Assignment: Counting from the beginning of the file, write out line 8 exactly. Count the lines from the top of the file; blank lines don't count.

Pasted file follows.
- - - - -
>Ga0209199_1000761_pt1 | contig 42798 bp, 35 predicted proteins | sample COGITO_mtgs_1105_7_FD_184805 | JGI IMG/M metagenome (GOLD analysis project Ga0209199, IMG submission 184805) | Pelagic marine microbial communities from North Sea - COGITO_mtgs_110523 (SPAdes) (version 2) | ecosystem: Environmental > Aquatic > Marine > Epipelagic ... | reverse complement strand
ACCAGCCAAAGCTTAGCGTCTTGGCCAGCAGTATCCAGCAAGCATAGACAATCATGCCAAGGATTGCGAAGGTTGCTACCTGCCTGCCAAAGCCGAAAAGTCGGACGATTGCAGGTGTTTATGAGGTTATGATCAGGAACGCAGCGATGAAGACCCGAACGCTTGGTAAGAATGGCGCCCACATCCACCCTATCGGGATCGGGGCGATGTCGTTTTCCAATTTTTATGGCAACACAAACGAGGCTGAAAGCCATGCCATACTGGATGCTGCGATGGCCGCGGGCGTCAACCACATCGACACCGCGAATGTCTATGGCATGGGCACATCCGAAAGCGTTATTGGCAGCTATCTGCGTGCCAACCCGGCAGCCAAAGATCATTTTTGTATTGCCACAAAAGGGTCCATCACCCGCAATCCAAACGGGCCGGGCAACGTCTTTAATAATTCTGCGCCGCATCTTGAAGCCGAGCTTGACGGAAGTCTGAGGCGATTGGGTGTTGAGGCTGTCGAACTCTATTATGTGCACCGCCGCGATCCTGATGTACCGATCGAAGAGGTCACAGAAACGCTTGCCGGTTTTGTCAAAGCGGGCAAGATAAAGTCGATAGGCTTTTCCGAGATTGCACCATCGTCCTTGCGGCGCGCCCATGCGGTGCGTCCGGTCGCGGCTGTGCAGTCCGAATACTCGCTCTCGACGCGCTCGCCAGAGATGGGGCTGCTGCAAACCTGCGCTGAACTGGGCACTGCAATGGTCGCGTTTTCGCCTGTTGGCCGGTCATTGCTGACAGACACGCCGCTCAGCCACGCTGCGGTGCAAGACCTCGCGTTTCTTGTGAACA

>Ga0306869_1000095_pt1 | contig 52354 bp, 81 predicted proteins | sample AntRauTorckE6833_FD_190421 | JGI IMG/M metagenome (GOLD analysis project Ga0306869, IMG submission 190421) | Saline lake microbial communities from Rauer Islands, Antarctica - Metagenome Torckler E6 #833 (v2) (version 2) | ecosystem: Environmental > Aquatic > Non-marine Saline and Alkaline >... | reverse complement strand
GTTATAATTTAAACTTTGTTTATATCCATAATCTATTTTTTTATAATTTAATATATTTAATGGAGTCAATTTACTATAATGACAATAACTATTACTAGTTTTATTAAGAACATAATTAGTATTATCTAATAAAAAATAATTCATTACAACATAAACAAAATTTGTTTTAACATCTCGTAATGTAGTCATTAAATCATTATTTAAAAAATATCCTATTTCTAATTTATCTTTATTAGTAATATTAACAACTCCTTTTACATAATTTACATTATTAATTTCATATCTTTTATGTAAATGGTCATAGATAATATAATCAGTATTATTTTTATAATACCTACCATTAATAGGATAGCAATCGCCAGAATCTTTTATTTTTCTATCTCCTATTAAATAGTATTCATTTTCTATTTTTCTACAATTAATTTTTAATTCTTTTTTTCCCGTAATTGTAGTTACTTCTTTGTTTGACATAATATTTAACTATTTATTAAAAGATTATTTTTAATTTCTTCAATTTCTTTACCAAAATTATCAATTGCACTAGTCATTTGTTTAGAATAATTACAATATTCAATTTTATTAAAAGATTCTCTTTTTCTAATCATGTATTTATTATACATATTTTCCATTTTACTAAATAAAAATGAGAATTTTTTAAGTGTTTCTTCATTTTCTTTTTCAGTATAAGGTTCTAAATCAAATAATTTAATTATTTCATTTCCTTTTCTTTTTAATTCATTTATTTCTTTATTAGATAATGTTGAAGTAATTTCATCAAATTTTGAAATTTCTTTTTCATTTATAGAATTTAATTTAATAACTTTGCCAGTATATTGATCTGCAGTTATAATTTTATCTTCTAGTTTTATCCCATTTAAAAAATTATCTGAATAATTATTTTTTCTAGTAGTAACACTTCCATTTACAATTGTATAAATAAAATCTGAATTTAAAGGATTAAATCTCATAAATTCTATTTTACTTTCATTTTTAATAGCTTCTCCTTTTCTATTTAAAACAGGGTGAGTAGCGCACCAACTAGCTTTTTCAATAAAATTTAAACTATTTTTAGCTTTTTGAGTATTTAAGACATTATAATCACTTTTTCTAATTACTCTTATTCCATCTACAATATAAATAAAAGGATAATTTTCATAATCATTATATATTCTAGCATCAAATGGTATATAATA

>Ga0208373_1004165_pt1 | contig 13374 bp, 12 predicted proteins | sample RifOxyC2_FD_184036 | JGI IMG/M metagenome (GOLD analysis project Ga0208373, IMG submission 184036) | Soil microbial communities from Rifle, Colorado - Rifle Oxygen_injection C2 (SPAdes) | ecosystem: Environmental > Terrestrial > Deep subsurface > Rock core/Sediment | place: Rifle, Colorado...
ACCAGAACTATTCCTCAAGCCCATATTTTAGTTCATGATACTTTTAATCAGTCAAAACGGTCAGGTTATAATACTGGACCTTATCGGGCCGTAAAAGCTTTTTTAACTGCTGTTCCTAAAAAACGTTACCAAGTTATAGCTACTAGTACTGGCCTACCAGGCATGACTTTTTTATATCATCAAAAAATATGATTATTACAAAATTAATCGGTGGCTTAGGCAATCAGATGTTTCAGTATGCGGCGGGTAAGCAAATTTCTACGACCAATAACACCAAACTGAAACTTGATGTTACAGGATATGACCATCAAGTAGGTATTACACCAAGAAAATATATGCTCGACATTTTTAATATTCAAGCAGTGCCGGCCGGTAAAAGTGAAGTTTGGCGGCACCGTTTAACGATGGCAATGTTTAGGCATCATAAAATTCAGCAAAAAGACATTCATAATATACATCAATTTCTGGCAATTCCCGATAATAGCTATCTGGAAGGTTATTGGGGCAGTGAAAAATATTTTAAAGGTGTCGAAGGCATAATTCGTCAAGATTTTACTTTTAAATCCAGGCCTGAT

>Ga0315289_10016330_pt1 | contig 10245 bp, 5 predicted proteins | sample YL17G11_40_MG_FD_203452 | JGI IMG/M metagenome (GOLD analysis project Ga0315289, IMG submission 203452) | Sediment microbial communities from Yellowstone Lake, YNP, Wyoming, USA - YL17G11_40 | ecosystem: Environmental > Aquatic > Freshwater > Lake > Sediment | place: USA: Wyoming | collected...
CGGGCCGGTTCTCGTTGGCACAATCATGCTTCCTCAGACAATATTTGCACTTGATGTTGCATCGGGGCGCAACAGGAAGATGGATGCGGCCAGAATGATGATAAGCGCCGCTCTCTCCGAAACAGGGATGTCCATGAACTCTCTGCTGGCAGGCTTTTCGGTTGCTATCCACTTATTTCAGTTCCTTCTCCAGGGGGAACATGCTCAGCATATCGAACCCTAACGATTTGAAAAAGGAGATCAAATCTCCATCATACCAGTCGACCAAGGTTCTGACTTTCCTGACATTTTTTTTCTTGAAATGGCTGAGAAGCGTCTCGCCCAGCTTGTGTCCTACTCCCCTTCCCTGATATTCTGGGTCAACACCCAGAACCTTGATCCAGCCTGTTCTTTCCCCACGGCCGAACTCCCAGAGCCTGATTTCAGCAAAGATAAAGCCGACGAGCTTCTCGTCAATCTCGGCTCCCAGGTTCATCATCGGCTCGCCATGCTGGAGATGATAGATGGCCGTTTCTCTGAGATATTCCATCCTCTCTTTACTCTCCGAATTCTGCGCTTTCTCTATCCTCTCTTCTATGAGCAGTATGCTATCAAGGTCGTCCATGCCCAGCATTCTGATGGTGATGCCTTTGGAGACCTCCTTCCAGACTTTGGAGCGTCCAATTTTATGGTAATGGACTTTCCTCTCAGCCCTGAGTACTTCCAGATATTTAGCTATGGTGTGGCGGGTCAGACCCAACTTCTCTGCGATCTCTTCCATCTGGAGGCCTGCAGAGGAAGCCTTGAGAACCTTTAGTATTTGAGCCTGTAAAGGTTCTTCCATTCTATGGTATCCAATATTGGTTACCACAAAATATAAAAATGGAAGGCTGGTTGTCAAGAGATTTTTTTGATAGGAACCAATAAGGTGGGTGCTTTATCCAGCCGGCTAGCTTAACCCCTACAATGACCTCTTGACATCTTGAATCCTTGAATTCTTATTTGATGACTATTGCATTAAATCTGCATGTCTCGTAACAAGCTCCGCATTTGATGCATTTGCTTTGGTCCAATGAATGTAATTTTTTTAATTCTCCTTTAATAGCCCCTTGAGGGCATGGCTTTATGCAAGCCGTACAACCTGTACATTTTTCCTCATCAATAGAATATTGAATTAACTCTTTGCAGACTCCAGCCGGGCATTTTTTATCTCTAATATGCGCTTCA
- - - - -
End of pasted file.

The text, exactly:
CGGGCCGGTTCTCGTTGGCACAATCATGCTTCCTCAGACAATATTTGCACTTGATGTTGCATCGGGGCGCAACAGGAAGATGGATGCGGCCAGAATGATGATAAGCGCCGCTCTCTCCGAAACAGGGATGTCCATGAACTCTCTGCTGGCAGGCTTTTCGGTTGCTATCCACTTATTTCAGTTCCTTCTCCAGGGGGAACATGCTCAGCATATCGAACCCTAACGATTTGAAAAAGGAGATCAAATCTCCATCATACCAGTCGACCAAGGTTCTGACTTTCCTGACATTTTTTTTCTTGAAATGGCTGAGAAGCGTCTCGCCCAGCTTGTGTCCTACTCCCCTTCCCTGATATTCTGGGTCAACACCCAGAACCTTGATCCAGCCTGTTCTTTCCCCACGGCCGAACTCCCAGAGCCTGATTTCAGCAAAGATAAAGCCGACGAGCTTCTCGTCAATCTCGGCTCCCAGGTTCATCATCGGCTCGCCATGCTGGAGATGATAGATGGCCGTTTCTCTGAGATATTCCATCCTCTCTTTACTCTCCGAATTCTGCGCTTTCTCTATCCTCTCTTCTATGAGCAGTATGCTATCAAGGTCGTCCATGCCCAGCATTCTGATGGTGATGCCTTTGGAGACCTCCTTCCAGACTTTGGAGCGTCCAATTTTATGGTAATGGACTTTCCTCTCAGCCCTGAGTACTTCCAGATATTTAGCTATGGTGTGGCGGGTCAGACCCAACTTCTCTGCGATCTCTTCCATCTGGAGGCCTGCAGAGGAAGCCTTGAGAACCTTTAGTATTTGAGCCTGTAAAGGTTCTTCCATTCTATGGTATCCAATATTGGTTACCACAAAATATAAAAATGGAAGGCTGGTTGTCAAGAGATTTTTTTGATAGGAACCAATAAGGTGGGTGCTTTATCCAGCCGGCTAGCTTAACCCCTACAATGACCTCTTGACATCTTGAATCCTTGAATTCTTATTTGATGACTATTGCATTAAATCTGCATGTCTCGTAACAAGCTCCGCATTTGATGCATTTGCTTTGGTCCAATGAATGTAATTTTTTTAATTCTCCTTTAATAGCCCCTTGAGGGCATGGCTTTATGCAAGCCGTACAACCTGTACATTTTTCCTCATCAATAGAATATTGAATTAACTCTTTGCAGACTCCAGCCGGGCATTTTTTATCTCTAATATGCGCTTCA